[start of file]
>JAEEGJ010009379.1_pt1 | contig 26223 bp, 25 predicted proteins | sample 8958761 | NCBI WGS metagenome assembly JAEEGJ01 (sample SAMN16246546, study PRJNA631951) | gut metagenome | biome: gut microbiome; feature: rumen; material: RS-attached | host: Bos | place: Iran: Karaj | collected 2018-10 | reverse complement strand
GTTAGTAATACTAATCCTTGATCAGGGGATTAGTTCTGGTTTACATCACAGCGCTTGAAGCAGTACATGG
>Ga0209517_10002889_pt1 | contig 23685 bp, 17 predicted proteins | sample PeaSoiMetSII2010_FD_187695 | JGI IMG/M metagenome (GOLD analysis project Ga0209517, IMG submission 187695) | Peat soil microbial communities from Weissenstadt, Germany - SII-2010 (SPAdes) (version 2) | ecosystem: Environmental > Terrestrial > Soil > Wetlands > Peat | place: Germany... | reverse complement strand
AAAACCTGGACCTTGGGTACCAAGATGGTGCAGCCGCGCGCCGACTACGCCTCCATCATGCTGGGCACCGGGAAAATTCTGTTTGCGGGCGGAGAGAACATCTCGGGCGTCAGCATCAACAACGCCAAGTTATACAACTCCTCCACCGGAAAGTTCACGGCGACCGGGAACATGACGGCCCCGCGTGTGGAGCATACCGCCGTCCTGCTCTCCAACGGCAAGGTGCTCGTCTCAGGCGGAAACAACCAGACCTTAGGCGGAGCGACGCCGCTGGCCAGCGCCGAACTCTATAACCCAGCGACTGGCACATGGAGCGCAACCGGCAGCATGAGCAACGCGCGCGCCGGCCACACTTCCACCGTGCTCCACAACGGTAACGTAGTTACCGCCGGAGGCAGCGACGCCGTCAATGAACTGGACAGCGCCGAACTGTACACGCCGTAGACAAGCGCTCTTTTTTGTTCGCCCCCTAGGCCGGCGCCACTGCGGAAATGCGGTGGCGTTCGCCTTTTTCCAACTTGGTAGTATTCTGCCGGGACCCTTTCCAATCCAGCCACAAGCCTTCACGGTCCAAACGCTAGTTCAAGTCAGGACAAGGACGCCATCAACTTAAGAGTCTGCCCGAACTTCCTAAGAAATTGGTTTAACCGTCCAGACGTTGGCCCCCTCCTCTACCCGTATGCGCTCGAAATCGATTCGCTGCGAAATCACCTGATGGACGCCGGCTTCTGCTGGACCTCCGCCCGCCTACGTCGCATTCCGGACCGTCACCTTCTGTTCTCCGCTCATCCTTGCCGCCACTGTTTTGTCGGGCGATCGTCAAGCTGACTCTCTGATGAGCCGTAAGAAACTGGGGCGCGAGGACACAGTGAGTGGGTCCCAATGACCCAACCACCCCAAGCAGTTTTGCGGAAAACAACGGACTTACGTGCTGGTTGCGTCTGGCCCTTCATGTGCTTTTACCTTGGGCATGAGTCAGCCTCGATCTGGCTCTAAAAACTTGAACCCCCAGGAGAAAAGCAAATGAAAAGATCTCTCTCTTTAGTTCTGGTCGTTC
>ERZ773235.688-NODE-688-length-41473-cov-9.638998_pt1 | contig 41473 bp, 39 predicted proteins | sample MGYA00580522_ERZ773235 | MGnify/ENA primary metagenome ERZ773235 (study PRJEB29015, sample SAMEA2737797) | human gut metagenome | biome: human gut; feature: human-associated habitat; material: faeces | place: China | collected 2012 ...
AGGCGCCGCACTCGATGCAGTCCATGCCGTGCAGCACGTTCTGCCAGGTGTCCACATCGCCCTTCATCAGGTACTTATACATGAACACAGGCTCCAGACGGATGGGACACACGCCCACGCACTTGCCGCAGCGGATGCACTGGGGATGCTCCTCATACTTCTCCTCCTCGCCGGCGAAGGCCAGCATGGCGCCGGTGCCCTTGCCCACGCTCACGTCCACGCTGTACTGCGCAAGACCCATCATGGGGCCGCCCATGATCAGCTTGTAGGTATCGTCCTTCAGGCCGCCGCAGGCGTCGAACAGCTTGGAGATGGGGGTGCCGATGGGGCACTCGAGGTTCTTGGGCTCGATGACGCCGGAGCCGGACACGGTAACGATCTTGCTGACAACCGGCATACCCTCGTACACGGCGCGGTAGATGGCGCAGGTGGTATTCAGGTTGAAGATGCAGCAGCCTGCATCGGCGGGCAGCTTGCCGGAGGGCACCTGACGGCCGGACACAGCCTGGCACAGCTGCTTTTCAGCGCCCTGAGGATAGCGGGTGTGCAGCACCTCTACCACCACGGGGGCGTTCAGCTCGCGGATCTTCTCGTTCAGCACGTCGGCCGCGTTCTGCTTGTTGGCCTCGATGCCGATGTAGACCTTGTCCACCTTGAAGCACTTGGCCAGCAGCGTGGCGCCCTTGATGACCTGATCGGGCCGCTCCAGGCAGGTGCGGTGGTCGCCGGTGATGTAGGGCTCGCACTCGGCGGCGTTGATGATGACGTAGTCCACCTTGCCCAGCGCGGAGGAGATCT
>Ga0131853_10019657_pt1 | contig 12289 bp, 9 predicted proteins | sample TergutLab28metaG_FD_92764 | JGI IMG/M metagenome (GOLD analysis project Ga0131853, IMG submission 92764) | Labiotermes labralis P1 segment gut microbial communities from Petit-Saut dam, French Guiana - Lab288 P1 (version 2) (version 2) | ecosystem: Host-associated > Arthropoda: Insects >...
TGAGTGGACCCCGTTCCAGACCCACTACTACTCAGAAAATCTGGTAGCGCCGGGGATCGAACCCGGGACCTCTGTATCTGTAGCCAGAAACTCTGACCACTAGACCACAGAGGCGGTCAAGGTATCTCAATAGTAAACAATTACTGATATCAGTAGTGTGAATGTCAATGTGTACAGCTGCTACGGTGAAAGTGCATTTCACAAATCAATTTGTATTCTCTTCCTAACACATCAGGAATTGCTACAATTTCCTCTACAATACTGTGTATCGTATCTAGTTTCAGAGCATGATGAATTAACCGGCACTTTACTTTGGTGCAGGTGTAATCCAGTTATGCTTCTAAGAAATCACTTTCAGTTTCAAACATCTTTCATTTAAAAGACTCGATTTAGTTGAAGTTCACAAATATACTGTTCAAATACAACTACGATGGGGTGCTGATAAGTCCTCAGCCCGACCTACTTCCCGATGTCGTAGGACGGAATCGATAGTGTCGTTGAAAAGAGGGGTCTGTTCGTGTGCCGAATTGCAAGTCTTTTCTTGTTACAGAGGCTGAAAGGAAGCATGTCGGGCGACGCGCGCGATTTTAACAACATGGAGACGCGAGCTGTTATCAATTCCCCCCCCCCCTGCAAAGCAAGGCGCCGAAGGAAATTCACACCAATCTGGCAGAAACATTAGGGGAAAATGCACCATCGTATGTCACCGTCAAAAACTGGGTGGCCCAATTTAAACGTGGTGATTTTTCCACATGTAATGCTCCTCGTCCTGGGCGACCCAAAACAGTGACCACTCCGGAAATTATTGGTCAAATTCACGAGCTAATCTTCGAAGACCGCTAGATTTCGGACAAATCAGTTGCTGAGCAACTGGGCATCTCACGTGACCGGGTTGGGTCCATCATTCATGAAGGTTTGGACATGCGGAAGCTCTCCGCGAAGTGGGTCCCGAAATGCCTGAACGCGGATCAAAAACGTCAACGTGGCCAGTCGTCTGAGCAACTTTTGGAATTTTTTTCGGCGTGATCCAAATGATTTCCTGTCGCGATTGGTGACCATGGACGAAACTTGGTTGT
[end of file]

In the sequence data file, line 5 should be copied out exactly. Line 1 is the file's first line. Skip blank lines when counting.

>ERZ773235.688-NODE-688-length-41473-cov-9.638998_pt1 | contig 41473 bp, 39 predicted proteins | sample MGYA00580522_ERZ773235 | MGnify/ENA primary metagenome ERZ773235 (study PRJEB29015, sample SAMEA2737797) | human gut metagenome | biome: human gut; feature: human-associated habitat; material: faeces | place: China | collected 2012 ...